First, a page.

Politicians Are Manipulating What You See in the News
“We have a far more sophisticated audience today than in the past, one that sees more clearly behind the manipulations and stagecraft of its political leaders.” ~ Alissa Quart, media watcher, quoted in The Sarcastic Times
Watch out: you’re about to be manipulated—if you aren’t careful.
The political arena has borrowed the words “stagecraft” and “choreography” from the world of theatre. Stagecraft refers to the work of directors who arrange the elements of what is seen so that a coherent message is communicated and understood by the audience. Nowhere is stagecraft more at play than in today’s image-driven world of politics.
At the highest levels of politics, hundreds of people are routinely employed to manage everything from what a candidate wears, to what colors and symbols participants see, to what music they hear, to what people appear in the background.
Stagecraft is in play not only during election seasons, but also every day, especially when the President goes out on the road during a speaking engagement.
The manipulators know that to be in charge of the image is to control what the audience sees, hears and understands: show them the good stuff and make it look both upbeat and appealing. It’s a lot like commercial advertising, which puts carefully groomed products under the lights so they look polished and bright.
Ronald Reagan famously stuck his head into a room where admen were crafting one of his re-election commercials and reportedly declared: “Since you’re the ones who are selling the soap, I thought you’d like to see the bar.” (Source)
Yes, candidates are like products: today they are packaged and sold just like cars and trucks, via television commercials with high production values. Everybody does it. it’s a far cry from 1956, when Adlai Stevenson thought such marketing was undignified and refused the adman’s treatment. Of course, he lost the election to Dwight Eisenhower.
Josh King, a former White House image manipulator, takes credit for creating the word “polioptics” to describe how important it is to control the image in today’s media world. Polioptics comes into play in almost every presidential event, from giving a speech at a podium to kissing the baby at an election rally. (King now co-hosts a talk show about political image persuasion on the SiriusXM Satellite radio POTUS channel.)
Visual literacy is a critical 21st century skill
In a book I authored about the role of mass media in politics, I made note of the various ways presidents have used the media, and how media organizations cover elections. Standards for visual literacy emphasize the need for all of us to become more aware of how media messages are created, and sometimes staged, and how important it is to “read” what is happening (and what is not) in an image or video production.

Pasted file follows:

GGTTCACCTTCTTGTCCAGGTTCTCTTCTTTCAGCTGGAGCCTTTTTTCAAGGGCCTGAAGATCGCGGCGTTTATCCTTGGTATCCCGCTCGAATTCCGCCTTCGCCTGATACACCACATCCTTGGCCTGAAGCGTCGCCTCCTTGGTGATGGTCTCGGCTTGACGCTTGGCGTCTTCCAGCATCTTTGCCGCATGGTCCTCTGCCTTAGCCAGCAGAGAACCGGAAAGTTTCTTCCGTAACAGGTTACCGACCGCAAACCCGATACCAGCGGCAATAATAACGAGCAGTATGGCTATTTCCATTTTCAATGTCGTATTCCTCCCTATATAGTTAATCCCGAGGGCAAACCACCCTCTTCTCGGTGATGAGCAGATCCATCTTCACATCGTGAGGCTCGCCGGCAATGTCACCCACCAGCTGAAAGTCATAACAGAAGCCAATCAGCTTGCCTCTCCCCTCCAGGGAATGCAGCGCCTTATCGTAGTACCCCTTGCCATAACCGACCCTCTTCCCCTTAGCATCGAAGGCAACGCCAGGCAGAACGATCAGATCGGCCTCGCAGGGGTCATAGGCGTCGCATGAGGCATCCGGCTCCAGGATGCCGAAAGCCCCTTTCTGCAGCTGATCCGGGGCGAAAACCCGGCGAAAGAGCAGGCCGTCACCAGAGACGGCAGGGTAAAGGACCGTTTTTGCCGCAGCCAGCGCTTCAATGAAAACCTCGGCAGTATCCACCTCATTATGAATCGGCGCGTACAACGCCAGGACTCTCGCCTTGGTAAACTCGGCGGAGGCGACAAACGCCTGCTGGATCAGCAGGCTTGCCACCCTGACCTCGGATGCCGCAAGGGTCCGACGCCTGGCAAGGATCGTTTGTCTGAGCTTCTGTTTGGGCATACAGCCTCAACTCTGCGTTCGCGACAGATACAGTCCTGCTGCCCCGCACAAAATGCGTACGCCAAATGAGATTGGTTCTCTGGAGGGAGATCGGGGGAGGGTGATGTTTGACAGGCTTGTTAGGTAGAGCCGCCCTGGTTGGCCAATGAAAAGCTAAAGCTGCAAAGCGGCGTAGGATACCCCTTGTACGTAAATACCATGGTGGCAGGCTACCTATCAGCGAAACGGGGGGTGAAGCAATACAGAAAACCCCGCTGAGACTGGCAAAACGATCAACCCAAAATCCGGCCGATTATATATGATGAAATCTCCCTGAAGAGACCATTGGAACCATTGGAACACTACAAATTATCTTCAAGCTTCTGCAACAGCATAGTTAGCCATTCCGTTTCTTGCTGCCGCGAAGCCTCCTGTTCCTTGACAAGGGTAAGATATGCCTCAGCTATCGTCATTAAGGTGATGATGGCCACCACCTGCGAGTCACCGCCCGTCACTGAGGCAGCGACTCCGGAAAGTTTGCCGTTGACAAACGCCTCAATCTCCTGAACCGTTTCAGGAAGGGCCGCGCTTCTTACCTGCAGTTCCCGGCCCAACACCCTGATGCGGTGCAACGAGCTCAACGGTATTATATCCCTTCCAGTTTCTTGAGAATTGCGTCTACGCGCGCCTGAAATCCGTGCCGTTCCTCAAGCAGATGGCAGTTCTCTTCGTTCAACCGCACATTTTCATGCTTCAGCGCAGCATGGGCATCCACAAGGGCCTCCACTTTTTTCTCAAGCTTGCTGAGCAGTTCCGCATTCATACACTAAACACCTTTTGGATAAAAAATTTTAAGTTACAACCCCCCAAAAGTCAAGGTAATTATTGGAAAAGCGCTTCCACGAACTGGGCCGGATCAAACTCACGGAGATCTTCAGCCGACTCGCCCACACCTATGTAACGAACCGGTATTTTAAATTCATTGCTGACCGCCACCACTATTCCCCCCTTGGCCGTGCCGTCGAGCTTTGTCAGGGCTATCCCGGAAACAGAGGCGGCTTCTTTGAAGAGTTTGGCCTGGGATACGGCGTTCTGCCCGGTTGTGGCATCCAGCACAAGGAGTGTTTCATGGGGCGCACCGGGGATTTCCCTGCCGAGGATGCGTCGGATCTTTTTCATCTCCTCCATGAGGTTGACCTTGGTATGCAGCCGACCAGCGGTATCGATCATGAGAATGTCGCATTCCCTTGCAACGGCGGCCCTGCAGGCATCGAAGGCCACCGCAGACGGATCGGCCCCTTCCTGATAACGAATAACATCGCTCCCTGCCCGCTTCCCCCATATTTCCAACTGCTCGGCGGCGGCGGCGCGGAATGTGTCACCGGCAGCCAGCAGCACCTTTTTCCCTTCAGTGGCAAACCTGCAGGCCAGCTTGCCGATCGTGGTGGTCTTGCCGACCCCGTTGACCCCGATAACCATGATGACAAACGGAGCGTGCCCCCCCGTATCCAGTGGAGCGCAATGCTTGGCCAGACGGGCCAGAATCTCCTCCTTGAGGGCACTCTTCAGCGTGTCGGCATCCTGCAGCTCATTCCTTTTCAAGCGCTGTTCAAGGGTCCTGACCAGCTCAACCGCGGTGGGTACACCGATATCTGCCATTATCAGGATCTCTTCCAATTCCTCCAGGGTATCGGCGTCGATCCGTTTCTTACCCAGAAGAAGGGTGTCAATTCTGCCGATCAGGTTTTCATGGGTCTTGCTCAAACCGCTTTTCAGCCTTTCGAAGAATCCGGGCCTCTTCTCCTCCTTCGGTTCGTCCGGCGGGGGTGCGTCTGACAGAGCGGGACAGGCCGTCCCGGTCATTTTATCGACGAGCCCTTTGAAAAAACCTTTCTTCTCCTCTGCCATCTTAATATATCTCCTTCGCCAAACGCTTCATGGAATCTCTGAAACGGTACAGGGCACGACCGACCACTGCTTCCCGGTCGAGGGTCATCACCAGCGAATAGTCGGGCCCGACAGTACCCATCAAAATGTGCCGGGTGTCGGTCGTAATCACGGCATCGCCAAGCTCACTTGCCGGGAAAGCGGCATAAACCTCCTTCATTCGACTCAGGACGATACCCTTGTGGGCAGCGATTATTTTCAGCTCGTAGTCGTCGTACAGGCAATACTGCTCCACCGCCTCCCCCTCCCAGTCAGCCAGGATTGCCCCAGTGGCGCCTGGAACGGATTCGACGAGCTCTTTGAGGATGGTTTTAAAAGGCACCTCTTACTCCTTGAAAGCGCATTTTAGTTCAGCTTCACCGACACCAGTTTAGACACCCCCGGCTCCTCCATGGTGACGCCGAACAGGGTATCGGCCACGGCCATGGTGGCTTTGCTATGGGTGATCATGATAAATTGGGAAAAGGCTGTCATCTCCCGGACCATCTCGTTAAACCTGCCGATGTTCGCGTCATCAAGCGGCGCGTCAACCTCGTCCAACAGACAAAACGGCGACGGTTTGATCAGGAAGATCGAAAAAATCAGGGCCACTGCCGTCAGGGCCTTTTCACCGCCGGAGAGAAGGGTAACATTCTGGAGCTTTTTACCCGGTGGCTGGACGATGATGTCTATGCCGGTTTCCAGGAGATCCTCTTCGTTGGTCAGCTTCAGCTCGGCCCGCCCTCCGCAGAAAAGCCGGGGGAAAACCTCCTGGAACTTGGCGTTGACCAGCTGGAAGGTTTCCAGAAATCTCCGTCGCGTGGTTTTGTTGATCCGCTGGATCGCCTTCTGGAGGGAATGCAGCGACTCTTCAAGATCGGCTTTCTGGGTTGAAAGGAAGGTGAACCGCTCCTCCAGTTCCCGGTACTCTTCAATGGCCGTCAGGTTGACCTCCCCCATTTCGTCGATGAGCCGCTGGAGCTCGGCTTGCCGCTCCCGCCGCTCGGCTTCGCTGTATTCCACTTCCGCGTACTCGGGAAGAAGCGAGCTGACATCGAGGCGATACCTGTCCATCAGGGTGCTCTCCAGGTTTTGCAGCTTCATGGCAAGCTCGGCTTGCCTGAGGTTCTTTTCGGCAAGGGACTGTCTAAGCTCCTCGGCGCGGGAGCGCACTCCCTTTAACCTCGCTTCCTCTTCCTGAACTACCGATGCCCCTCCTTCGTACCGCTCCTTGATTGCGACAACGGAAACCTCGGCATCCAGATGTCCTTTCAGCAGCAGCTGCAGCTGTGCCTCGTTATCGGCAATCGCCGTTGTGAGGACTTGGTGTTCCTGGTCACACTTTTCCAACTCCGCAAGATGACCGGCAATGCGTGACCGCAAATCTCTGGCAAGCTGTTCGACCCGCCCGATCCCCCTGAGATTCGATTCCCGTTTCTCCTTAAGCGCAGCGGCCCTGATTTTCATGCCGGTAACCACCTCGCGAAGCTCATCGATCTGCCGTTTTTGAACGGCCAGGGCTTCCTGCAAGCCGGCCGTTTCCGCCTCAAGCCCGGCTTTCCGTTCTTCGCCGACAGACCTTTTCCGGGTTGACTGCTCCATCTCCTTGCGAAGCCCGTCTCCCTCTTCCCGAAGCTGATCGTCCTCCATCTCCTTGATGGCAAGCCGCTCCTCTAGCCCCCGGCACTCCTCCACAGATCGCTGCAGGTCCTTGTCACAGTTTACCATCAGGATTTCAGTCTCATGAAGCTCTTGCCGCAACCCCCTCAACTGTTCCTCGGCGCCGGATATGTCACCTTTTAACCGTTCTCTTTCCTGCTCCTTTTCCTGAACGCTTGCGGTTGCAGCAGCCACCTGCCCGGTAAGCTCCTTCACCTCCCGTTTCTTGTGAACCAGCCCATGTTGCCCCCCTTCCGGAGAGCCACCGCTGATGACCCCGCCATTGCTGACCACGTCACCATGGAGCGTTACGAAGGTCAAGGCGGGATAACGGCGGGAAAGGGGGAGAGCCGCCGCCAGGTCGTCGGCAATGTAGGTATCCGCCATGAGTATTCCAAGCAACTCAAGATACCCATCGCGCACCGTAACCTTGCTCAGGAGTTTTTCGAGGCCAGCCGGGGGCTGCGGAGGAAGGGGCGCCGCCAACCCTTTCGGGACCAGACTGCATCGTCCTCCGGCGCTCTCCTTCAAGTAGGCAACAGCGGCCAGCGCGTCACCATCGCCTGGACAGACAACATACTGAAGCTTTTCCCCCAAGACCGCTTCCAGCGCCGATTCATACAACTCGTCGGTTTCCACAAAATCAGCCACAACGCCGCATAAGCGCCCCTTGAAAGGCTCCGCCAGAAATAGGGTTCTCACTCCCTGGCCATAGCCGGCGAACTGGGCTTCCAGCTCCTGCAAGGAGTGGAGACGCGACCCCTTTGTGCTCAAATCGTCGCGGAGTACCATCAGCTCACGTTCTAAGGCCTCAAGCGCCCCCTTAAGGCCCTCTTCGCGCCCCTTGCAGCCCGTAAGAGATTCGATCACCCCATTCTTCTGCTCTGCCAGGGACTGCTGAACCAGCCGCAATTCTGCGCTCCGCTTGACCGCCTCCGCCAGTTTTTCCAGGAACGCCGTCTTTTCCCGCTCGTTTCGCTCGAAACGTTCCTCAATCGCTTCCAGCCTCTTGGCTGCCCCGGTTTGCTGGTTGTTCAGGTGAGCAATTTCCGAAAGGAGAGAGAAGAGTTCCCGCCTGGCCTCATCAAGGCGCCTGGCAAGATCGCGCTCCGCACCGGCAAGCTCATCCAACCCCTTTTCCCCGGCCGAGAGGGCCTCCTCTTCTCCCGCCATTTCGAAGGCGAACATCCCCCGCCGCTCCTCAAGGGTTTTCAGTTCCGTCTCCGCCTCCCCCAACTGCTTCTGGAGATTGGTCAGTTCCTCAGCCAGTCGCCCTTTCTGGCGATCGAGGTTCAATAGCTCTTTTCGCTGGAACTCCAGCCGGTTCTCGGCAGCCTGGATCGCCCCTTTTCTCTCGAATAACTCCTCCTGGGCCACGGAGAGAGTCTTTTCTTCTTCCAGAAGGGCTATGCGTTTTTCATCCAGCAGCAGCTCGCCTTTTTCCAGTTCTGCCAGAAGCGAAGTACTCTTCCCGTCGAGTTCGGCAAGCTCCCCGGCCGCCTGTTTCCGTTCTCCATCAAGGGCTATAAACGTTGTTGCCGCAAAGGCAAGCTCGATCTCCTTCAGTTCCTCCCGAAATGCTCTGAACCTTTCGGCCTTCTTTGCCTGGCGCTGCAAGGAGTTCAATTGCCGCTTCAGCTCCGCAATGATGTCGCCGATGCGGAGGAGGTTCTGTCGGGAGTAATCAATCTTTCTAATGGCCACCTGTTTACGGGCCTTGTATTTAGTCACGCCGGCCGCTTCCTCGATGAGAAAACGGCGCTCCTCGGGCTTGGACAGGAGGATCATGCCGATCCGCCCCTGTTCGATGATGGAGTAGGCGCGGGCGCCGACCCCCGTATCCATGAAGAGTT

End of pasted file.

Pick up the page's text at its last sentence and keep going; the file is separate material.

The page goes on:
Here is an example: President Obama is surrounded by what appear to be doctors at a Rose Garden ceremony concerning passage of the Health Care Act.
How do we know they are doctors? They’re wearing those white lab coats. Did they arrive at the White House wearing those coats, or did the White House distribute them? We don’t know; we weren’t there to witness this event and few members of the media reported on the white coats. News consumers depend upon journalists, including photojournalists, to document and report on news events. All too often they just snap the picture. (In this particular case, the White House invitation to the physicians requested they wear a white lab coat. But, in one news story critical of this photo-op, a New York newspaper published a photo of a White House staffer handing a coat to a doctor who neglected to bring his own.)
So, we might ask our students, what do you think the White House was trying to communicate via this image?
The Roots of Political Stagecraft: Some brief history
Photography was a new invention when Abraham Lincoln ran for president. Yet, the Man from Illinois posed in Mathew Brady’s photographic studio several times. Brady knew how to make Lincoln look good: he raised Lincoln’s shirt collar in order to de-emphasize the candidate’s neck. That early photo shoot produced several Brady images of “Honest Abe” that some say helped get him elected.
When Franklin Roosevelt was President of the United States (1933-1945), photographers agreed not to show the chief executive in a wheelchair or with crutches (he had polio.) If you think about the various photos of FDR, often he was seated or standing: none showed his disability. Of the more than 35 thousand photos taken during his presidency, only a handful showed his disability. Controlling how the public, and the world, saw the president was paramount—and the White House did not want to give the impression that he was weak. FDR’s condition accelerated the sometimes cozy relationship between the White House and the Fifth Estate.